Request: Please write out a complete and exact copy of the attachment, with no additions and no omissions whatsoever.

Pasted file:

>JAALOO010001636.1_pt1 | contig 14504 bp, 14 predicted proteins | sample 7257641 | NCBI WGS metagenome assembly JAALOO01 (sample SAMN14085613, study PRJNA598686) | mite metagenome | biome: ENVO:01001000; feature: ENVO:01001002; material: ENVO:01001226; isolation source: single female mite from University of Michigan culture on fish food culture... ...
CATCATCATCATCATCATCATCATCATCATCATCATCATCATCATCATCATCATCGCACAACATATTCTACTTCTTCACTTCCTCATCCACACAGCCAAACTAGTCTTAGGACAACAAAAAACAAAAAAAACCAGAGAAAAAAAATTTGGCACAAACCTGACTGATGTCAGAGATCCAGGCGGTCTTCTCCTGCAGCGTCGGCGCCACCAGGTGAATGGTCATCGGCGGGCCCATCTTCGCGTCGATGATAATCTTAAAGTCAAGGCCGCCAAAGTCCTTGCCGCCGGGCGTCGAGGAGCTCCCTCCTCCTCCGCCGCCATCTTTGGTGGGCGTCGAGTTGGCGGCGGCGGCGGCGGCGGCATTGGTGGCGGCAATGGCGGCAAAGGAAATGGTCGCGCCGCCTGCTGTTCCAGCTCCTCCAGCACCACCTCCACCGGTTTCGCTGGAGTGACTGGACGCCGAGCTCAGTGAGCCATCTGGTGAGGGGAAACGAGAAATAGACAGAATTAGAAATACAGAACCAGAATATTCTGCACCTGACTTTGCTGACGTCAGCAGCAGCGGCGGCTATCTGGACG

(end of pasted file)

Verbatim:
>JAALOO010001636.1_pt1 | contig 14504 bp, 14 predicted proteins | sample 7257641 | NCBI WGS metagenome assembly JAALOO01 (sample SAMN14085613, study PRJNA598686) | mite metagenome | biome: ENVO:01001000; feature: ENVO:01001002; material: ENVO:01001226; isolation source: single female mite from University of Michigan culture on fish food culture... ...
CATCATCATCATCATCATCATCATCATCATCATCATCATCATCATCATCATCATCGCACAACATATTCTACTTCTTCACTTCCTCATCCACACAGCCAAACTAGTCTTAGGACAACAAAAAACAAAAAAAACCAGAGAAAAAAAATTTGGCACAAACCTGACTGATGTCAGAGATCCAGGCGGTCTTCTCCTGCAGCGTCGGCGCCACCAGGTGAATGGTCATCGGCGGGCCCATCTTCGCGTCGATGATAATCTTAAAGTCAAGGCCGCCAAAGTCCTTGCCGCCGGGCGTCGAGGAGCTCCCTCCTCCTCCGCCGCCATCTTTGGTGGGCGTCGAGTTGGCGGCGGCGGCGGCGGCGGCATTGGTGGCGGCAATGGCGGCAAAGGAAATGGTCGCGCCGCCTGCTGTTCCAGCTCCTCCAGCACCACCTCCACCGGTTTCGCTGGAGTGACTGGACGCCGAGCTCAGTGAGCCATCTGGTGAGGGGAAACGAGAAATAGACAGAATTAGAAATACAGAACCAGAATATTCTGCACCTGACTTTGCTGACGTCAGCAGCAGCGGCGGCTATCTGGACG